20th June 2016
Blog Post #4: Hastings Museum & Art Gallery
On Saturday 25th June, 66 Objects will be opening at Hastings Museum and Art Gallery. This exhibition is designed to tell the story of Hastings from 1066 until the present day – in 66 objects.
The project is ambitious – it covers the Norman, Medieval, Tudor & Stuart, Georgian and Victorian eras (as well as the 20th century). Perhaps 10,66 objects would have been more fitting – although not in the exhibition room (!).
All at ROOT 1066 are highly excited to welcome our first ‘official’ event, and we are delighted that the first festival event will celebrate Hastings’ history, heritage and local community (the objects on display have been selected by a public vote).
I have therefore chosen a selection of the three objects that I feel particularly enthusiastic about.
The controversial New Poor Laws of 1834 brought the Workhouse into being. Relief for the poor was transferred from outdoor relief (via Parish authorities) into indoor relief (the Workhouse) - in the hope that people would be deterred from applying for welfare, and as a drive to limit population growth.
The workhouse inspired Dickensian scenes of poverty as found in Oliver Twist - and also played a part in the formation of Ebenezer Scrooge ('are there no prisons? Are there no workhouses?').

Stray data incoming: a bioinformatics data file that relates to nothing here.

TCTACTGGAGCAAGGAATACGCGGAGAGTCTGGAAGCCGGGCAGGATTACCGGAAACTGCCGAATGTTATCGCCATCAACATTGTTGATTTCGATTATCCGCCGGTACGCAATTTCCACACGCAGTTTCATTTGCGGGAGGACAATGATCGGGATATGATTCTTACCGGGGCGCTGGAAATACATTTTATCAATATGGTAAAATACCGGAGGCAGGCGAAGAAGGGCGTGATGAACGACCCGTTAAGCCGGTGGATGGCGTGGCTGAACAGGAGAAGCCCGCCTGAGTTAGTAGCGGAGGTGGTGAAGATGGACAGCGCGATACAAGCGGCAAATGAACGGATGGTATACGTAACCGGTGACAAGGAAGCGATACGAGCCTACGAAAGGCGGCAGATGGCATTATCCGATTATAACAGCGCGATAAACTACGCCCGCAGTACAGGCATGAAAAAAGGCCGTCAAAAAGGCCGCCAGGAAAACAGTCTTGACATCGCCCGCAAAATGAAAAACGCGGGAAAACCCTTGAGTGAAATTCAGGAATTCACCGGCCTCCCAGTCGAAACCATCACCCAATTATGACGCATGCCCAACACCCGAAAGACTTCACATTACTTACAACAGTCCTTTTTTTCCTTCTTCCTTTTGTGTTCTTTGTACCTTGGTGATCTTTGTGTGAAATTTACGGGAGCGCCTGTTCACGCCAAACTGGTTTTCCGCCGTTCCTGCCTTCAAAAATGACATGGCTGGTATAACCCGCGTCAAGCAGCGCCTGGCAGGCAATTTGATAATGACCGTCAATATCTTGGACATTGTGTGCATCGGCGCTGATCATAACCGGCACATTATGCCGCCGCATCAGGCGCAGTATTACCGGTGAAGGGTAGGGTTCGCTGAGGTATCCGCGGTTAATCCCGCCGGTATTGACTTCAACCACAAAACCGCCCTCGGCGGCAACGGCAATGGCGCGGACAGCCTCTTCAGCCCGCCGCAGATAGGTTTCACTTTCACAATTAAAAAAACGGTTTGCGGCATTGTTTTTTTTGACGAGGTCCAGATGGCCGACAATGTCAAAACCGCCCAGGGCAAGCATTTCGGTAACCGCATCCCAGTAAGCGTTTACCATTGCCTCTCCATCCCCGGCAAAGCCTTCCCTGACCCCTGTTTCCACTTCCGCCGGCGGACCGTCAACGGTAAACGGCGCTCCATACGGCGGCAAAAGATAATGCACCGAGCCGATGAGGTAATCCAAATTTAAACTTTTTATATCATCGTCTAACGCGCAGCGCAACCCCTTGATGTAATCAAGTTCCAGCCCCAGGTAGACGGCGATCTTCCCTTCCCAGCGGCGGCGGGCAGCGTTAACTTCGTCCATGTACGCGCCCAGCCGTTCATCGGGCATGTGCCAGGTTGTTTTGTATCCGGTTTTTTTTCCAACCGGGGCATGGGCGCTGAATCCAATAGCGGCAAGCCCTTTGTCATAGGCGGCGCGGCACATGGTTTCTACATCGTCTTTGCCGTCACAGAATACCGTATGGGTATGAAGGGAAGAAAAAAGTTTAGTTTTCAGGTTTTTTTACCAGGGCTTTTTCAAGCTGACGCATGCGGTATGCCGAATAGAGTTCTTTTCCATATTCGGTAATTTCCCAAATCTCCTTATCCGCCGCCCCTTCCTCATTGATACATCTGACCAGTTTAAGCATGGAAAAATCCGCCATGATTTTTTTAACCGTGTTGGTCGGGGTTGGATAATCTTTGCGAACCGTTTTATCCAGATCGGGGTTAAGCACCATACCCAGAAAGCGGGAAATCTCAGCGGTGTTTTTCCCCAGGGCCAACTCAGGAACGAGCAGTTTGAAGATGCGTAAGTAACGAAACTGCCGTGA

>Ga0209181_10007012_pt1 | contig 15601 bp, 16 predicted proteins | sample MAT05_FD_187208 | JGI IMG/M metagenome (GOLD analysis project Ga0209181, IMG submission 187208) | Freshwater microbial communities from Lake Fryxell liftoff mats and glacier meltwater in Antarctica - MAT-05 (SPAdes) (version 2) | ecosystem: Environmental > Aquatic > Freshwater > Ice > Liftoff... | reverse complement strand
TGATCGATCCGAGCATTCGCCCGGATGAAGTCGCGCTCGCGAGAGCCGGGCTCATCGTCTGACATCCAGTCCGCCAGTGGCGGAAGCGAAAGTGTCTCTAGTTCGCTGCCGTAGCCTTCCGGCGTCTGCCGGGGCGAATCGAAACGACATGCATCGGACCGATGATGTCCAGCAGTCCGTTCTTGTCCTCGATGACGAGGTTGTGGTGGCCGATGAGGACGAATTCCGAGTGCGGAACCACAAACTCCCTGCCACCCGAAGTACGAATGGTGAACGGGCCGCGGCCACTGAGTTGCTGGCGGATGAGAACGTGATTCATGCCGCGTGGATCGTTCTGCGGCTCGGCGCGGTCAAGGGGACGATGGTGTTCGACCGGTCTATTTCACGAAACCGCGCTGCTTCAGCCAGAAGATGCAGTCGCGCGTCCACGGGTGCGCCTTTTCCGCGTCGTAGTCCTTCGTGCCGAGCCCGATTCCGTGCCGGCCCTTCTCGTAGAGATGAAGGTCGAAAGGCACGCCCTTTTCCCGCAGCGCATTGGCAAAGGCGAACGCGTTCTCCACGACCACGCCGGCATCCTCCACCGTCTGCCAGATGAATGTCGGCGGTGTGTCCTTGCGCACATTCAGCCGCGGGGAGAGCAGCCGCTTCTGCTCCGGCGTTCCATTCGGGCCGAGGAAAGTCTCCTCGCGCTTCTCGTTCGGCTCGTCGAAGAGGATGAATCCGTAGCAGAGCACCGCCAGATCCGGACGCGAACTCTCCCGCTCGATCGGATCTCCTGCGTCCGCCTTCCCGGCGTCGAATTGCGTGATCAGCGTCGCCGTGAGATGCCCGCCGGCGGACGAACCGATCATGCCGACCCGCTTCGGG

The Hastings Poor Law Union was formed in 1835. Its Board of Guardians built a workhouse for 300 inmates in Cackle Street (now Frederick Road). On entering, children were issued with boots like these and they would be passed on until they fell apart.
Robert Tressell's Mural Panel
Surely one of Hastings' greatest residents, Robert Tressell wrote the canonical socialist novel The Ragged Trousered Philanthropists. The novel was written between 1906 and 1910, and was set in Hastings (under the euphemism 'Mugsborough').
Robert Tressell (real name Robert Noonan) drew on his experiences as a signwriter and decorator to express the monotonous manual labour and competition for work that the working classes experienced.
This panel is a selection of the mural painting that Tressell completed for St Andrew's Church in Queens Road. It was rescued when the church was demolished in 1971 and conserved following a national campaign.
Gibbet Chains and Whipping Post
Punishments for law breakers used to be very harsh. In 1663 Alice Fautlie, a girl of 13, was whipped for stealing a handkerchief.
Most executions in Hastings took place at the junction of Priory Road and Old London Road, and the bodies could be hung near the scene of the crime as a deterrent. This was known as gibbeting.
Thanks for reading. I'll be updating again soon.